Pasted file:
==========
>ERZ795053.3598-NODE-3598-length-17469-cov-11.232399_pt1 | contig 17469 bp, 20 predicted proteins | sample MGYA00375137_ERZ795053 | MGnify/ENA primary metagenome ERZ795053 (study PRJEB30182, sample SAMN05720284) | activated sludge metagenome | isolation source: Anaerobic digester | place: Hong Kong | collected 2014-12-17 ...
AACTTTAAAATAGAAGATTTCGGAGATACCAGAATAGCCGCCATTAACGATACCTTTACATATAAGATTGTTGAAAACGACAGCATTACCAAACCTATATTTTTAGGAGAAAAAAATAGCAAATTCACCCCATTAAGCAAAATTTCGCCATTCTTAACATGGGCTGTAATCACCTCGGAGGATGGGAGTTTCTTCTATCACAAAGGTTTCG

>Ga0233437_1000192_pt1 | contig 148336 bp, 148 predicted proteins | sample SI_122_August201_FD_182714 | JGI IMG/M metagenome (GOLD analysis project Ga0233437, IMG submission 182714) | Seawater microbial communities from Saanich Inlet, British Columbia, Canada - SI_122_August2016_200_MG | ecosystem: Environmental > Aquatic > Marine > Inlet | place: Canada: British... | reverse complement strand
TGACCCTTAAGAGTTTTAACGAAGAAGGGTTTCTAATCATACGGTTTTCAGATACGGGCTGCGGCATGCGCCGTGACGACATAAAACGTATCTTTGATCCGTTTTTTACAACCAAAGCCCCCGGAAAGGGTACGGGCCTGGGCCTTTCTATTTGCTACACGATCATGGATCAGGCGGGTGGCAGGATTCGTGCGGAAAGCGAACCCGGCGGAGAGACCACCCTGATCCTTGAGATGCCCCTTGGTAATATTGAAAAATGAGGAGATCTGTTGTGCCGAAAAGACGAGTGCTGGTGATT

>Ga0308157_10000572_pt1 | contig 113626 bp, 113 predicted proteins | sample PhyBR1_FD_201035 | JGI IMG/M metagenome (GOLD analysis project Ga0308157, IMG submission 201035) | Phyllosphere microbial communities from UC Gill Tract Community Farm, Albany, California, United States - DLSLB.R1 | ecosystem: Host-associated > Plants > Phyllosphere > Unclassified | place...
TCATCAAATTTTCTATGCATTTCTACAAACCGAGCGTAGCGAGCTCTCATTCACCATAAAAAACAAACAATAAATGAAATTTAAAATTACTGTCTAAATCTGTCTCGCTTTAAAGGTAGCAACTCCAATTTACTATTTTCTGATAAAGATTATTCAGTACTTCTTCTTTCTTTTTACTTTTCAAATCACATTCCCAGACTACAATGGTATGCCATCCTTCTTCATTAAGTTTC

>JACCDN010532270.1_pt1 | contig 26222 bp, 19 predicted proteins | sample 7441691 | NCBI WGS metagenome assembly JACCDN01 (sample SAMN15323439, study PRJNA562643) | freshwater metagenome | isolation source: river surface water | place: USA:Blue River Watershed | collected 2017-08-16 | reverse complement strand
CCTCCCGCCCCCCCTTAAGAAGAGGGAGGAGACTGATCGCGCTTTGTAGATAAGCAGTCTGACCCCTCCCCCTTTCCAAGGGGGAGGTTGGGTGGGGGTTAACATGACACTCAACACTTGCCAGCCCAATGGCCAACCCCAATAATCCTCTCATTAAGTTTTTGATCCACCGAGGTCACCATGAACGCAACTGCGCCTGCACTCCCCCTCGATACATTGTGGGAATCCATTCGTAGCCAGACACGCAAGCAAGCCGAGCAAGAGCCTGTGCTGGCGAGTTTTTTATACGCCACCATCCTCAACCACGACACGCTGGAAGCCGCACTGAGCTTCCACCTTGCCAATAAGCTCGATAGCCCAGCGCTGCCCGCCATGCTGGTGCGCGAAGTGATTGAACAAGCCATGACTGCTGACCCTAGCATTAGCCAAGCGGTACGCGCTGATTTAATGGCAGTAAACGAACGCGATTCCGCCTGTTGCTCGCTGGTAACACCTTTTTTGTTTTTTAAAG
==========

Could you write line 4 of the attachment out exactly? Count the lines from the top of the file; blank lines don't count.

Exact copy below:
TGACCCTTAAGAGTTTTAACGAAGAAGGGTTTCTAATCATACGGTTTTCAGATACGGGCTGCGGCATGCGCCGTGACGACATAAAACGTATCTTTGATCCGTTTTTTACAACCAAAGCCCCCGGAAAGGGTACGGGCCTGGGCCTTTCTATTTGCTACACGATCATGGATCAGGCGGGTGGCAGGATTCGTGCGGAAAGCGAACCCGGCGGAGAGACCACCCTGATCCTTGAGATGCCCCTTGGTAATATTGAAAAATGAGGAGATCTGTTGTGCCGAAAAGACGAGTGCTGGTGATT